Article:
I imagine few people would even ponder the possibility of traveling anywhere in a Wrangler only using electric power, but it’s actually a possibility with the Wrangle 4xe. With multiple drive modes available, it’s quite convenient to drive 50 miles entirely on the electric motors using the E-Selec driving mode. The electric motors, however, aren’t designed to be the only mode of propulsion for the Wrangler 4xe, which is why the 4xe is a hybrid plug-in rather than an all-out electric-only 4×4 like some other vehicles out there. Alternatively, you can use the E-Selec driving mode to mix and match the electric and combustion-based engines so that you can travel a total of up to 370 miles before you actually have to refuel or recharge. The electric-only motors also allow the Wrangler to operate in a quiet mode, which is something that electric vehicles are quite known for.
E-Selec Lets You Choose How to Drive
You don’t have to just drive with the electric motors, nor do you have to only use fuel, but you can choose to do either, as well as opt to engage the hybrid capabilities thanks to the E-Selec driving modes. You get three easy-to-use buttons with the Wrangler 4xe that allow you to switch to E-Save mode, where you can put the battery pack in reserve mode and use the electric motors for later. This is a great alternative for when you’re driving out on long highways far away from a charge station, and you would prefer to rely on tried and trusted gas to get you from one destination to the next.
The Electric mode is exactly what it sounds like; putting the Wrangler 4xe’s combustion-based engine in idle while the electric motors do all the work. It’s a neat mode to make use of when you want a quiet, relaxing ride through town or when you feel like putting as few emissions into the air as possible. The Hybrid mode is the standard mode, which makes use of all the motors throughout the powertrain, combining the electric capabilities with the combustion-based 2.0-liter 4-cylinder engine.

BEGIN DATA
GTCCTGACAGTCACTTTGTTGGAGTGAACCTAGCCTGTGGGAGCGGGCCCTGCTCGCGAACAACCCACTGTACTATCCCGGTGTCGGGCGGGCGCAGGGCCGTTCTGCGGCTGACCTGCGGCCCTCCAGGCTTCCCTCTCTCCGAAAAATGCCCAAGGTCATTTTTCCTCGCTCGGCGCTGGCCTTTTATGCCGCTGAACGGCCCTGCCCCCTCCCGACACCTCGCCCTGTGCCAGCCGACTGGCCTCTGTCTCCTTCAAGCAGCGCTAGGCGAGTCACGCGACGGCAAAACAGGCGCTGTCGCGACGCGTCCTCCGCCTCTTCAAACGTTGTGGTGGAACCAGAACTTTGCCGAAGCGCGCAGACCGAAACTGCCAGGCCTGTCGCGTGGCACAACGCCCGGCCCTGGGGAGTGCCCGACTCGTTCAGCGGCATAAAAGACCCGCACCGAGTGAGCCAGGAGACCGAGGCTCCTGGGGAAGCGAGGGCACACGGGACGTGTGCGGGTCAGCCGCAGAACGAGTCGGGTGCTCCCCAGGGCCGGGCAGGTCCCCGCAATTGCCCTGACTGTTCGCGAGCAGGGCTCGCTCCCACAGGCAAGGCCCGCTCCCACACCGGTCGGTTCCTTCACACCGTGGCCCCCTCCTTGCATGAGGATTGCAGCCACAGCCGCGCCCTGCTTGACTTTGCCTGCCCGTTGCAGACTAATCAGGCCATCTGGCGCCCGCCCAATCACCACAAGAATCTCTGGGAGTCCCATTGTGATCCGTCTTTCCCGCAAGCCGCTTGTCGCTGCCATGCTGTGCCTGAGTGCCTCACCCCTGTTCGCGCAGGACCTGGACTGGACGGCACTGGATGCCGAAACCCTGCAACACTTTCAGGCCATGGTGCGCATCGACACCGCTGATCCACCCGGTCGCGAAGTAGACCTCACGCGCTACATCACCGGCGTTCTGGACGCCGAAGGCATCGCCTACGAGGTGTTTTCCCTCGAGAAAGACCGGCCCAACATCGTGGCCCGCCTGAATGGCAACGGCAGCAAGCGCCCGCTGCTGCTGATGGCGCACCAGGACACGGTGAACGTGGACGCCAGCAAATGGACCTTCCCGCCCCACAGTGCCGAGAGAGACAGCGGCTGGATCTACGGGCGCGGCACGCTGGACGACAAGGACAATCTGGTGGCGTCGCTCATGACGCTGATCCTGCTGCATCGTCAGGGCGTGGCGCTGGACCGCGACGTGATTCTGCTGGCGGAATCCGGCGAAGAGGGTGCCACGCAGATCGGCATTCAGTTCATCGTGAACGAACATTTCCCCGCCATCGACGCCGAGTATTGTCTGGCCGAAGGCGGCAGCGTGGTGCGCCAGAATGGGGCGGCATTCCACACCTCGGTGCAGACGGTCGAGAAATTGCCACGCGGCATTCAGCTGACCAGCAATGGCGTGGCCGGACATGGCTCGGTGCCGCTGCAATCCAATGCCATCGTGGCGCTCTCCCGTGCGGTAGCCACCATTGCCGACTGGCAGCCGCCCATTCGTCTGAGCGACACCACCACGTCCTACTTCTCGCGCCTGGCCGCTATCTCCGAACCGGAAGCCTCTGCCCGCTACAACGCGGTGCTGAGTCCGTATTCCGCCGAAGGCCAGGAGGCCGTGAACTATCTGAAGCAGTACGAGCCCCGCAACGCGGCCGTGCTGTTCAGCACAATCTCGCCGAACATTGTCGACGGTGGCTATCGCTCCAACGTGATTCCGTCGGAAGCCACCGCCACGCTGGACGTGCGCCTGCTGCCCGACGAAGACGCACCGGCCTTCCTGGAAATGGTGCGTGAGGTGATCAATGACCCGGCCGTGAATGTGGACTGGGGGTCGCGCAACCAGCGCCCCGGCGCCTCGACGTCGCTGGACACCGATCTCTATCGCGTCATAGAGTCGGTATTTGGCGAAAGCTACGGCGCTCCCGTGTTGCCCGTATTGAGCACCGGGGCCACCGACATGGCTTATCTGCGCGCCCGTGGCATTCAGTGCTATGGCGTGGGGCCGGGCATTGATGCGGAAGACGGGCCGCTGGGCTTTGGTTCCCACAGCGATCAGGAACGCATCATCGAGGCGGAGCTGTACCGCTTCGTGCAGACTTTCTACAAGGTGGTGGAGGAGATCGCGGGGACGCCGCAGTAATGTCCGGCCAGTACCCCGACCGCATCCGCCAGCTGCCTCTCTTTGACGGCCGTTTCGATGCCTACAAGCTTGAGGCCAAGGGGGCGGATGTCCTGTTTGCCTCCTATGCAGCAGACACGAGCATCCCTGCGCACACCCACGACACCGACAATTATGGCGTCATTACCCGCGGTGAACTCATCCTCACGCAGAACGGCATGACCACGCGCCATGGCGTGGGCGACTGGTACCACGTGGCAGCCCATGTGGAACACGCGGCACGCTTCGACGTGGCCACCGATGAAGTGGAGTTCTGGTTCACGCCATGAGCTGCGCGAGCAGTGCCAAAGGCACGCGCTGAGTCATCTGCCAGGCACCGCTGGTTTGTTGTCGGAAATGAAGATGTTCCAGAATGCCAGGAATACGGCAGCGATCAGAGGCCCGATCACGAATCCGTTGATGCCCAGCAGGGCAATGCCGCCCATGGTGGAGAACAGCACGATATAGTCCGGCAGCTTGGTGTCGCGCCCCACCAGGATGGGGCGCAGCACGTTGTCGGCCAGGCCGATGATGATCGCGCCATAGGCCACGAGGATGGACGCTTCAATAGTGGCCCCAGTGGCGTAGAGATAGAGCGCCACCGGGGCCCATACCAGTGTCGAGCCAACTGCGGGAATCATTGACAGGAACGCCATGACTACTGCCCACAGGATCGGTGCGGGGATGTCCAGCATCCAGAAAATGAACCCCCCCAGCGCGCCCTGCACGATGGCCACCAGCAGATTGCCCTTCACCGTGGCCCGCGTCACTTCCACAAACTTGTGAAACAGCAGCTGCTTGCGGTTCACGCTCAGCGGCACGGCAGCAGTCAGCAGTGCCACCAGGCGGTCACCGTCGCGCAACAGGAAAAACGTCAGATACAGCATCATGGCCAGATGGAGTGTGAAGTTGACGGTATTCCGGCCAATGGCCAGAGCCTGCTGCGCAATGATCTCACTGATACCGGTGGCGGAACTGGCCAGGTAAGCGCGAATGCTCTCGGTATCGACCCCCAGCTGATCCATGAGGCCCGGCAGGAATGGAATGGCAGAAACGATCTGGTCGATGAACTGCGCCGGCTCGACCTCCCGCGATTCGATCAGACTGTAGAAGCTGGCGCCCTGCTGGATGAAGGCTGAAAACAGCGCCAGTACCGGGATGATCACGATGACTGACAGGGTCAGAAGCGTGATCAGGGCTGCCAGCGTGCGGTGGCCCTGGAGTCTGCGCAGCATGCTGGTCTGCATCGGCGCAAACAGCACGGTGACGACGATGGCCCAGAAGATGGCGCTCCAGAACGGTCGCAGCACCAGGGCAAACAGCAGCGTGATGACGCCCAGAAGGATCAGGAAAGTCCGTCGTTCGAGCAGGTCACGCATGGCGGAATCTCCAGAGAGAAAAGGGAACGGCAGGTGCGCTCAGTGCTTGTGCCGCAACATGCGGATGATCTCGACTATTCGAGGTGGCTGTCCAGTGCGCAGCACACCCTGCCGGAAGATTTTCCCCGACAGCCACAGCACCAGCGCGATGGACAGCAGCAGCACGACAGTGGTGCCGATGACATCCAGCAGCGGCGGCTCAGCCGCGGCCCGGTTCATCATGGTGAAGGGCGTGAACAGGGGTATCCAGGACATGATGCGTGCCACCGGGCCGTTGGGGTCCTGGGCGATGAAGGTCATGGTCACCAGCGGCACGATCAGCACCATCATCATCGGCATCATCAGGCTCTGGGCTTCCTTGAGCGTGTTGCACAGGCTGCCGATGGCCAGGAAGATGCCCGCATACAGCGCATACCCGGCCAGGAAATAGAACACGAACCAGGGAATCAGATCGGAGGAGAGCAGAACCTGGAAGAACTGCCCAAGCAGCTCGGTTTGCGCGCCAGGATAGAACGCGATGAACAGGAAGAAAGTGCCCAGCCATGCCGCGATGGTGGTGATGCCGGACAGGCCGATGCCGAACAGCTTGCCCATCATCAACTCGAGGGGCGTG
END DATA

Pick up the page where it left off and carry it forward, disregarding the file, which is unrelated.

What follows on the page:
Benefits of a Hybrid Wrangler
I imagine most people would think that there are really no benefits to the Wrangler stepping so far outside of its bounds to embrace hybrid technology, but you couldn’t be more wrong. One of the key elements for a Wrangler to perform as well as it does in the category of off-roading is due to having lots of low-end torque for crawling. Typically this is achieved through lots of revs with a high differential offset for the axles, which basically allows the Wrangler to stockpile those revs and turn it into instant torque once the driveshaft starts turning the axles.
With traditional combustion-based engines, you need to make sure you get the revolutions high enough to create enough torque for crawling, but with electric engines, there’s no need to “rev” up the engine because electric motors don’t go through the strokes of a combustion engine. Instead, they oftentimes have the electromagnetic rotors directly driving the driveshaft rotation, so the torsional output goes through fewer roadblocks, so to speak, to get the electric motor to transfer torque to the transmission and from the transmission to the driveshaft and from the driveshaft to the axles.
So in a way, the hybrid design is actually perfect for crawling, especially low-speed crawling, because electric motors perform especially well off the starting line by delivering instantaneous torque to the vehicle, which in turn makes it excellent for getting instant traction and momentum off the line for off-roading or uphill climbs for vehicles like the Wrangler 4xe. And thanks to the Wrangler 4xe still offering optional drive modes for trails, hills, and mountainous pathways, the hybrid design actually seems less like a departure from an off-road vehicle and more like common sense engineering to get the most out of a 4×4 in our ever-advancing technological age. So even though the Wrangler 4xe is a stark departure from the norm, it’s still designed to give you the best off-road experience on the market.